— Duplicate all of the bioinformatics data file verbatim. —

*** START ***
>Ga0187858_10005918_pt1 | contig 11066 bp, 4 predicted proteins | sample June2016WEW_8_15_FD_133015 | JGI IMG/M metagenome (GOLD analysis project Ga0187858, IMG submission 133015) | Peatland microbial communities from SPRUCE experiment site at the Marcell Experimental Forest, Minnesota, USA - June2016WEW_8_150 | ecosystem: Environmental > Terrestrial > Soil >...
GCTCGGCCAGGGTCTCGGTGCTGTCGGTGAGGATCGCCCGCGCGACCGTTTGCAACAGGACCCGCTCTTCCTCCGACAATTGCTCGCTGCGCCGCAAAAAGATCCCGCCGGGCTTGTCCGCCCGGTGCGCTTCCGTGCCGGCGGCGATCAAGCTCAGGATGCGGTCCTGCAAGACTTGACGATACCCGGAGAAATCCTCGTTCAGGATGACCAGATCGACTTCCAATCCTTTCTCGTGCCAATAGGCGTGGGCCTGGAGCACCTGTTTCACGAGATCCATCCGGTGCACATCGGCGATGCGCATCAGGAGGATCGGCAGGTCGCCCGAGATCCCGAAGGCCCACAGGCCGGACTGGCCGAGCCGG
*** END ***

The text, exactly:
>Ga0187858_10005918_pt1 | contig 11066 bp, 4 predicted proteins | sample June2016WEW_8_15_FD_133015 | JGI IMG/M metagenome (GOLD analysis project Ga0187858, IMG submission 133015) | Peatland microbial communities from SPRUCE experiment site at the Marcell Experimental Forest, Minnesota, USA - June2016WEW_8_150 | ecosystem: Environmental > Terrestrial > Soil >...
GCTCGGCCAGGGTCTCGGTGCTGTCGGTGAGGATCGCCCGCGCGACCGTTTGCAACAGGACCCGCTCTTCCTCCGACAATTGCTCGCTGCGCCGCAAAAAGATCCCGCCGGGCTTGTCCGCCCGGTGCGCTTCCGTGCCGGCGGCGATCAAGCTCAGGATGCGGTCCTGCAAGACTTGACGATACCCGGAGAAATCCTCGTTCAGGATGACCAGATCGACTTCCAATCCTTTCTCGTGCCAATAGGCGTGGGCCTGGAGCACCTGTTTCACGAGATCCATCCGGTGCACATCGGCGATGCGCATCAGGAGGATCGGCAGGTCGCCCGAGATCCCGAAGGCCCACAGGCCGGACTGGCCGAGCCGG